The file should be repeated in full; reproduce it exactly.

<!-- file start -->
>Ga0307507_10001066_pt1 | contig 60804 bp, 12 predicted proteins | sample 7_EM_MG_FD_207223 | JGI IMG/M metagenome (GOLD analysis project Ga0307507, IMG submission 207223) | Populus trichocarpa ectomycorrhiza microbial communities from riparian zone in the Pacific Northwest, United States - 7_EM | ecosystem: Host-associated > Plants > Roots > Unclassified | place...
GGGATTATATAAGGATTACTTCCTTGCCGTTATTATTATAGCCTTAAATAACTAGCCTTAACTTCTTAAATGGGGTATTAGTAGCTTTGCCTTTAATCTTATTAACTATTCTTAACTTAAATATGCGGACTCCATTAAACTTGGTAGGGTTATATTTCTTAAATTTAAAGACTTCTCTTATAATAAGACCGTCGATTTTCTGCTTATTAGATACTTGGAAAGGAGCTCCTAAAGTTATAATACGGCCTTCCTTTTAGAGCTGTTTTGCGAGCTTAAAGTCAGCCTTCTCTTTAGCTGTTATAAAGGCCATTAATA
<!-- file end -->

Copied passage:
>Ga0307507_10001066_pt1 | contig 60804 bp, 12 predicted proteins | sample 7_EM_MG_FD_207223 | JGI IMG/M metagenome (GOLD analysis project Ga0307507, IMG submission 207223) | Populus trichocarpa ectomycorrhiza microbial communities from riparian zone in the Pacific Northwest, United States - 7_EM | ecosystem: Host-associated > Plants > Roots > Unclassified | place...
GGGATTATATAAGGATTACTTCCTTGCCGTTATTATTATAGCCTTAAATAACTAGCCTTAACTTCTTAAATGGGGTATTAGTAGCTTTGCCTTTAATCTTATTAACTATTCTTAACTTAAATATGCGGACTCCATTAAACTTGGTAGGGTTATATTTCTTAAATTTAAAGACTTCTCTTATAATAAGACCGTCGATTTTCTGCTTATTAGATACTTGGAAAGGAGCTCCTAAAGTTATAATACGGCCTTCCTTTTAGAGCTGTTTTGCGAGCTTAAAGTCAGCCTTCTCTTTAGCTGTTATAAAGGCCATTAATA